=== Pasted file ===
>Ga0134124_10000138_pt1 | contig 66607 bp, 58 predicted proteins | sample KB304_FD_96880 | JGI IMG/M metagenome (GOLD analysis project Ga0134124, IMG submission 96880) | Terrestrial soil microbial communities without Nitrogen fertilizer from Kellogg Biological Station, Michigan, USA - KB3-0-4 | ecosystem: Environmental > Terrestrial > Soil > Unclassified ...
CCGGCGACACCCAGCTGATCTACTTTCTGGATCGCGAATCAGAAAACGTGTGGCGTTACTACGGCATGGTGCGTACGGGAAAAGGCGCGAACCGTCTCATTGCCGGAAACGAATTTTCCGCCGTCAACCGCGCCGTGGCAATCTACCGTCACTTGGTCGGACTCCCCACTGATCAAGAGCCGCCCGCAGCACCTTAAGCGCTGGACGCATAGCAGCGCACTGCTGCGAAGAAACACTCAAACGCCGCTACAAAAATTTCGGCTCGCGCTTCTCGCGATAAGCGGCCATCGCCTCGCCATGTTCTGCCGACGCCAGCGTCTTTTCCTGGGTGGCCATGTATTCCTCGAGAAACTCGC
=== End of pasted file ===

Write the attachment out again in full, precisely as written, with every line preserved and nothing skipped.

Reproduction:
>Ga0134124_10000138_pt1 | contig 66607 bp, 58 predicted proteins | sample KB304_FD_96880 | JGI IMG/M metagenome (GOLD analysis project Ga0134124, IMG submission 96880) | Terrestrial soil microbial communities without Nitrogen fertilizer from Kellogg Biological Station, Michigan, USA - KB3-0-4 | ecosystem: Environmental > Terrestrial > Soil > Unclassified ...
CCGGCGACACCCAGCTGATCTACTTTCTGGATCGCGAATCAGAAAACGTGTGGCGTTACTACGGCATGGTGCGTACGGGAAAAGGCGCGAACCGTCTCATTGCCGGAAACGAATTTTCCGCCGTCAACCGCGCCGTGGCAATCTACCGTCACTTGGTCGGACTCCCCACTGATCAAGAGCCGCCCGCAGCACCTTAAGCGCTGGACGCATAGCAGCGCACTGCTGCGAAGAAACACTCAAACGCCGCTACAAAAATTTCGGCTCGCGCTTCTCGCGATAAGCGGCCATCGCCTCGCCATGTTCTGCCGACGCCAGCGTCTTTTCCTGGGTGGCCATGTATTCCTCGAGAAACTCGC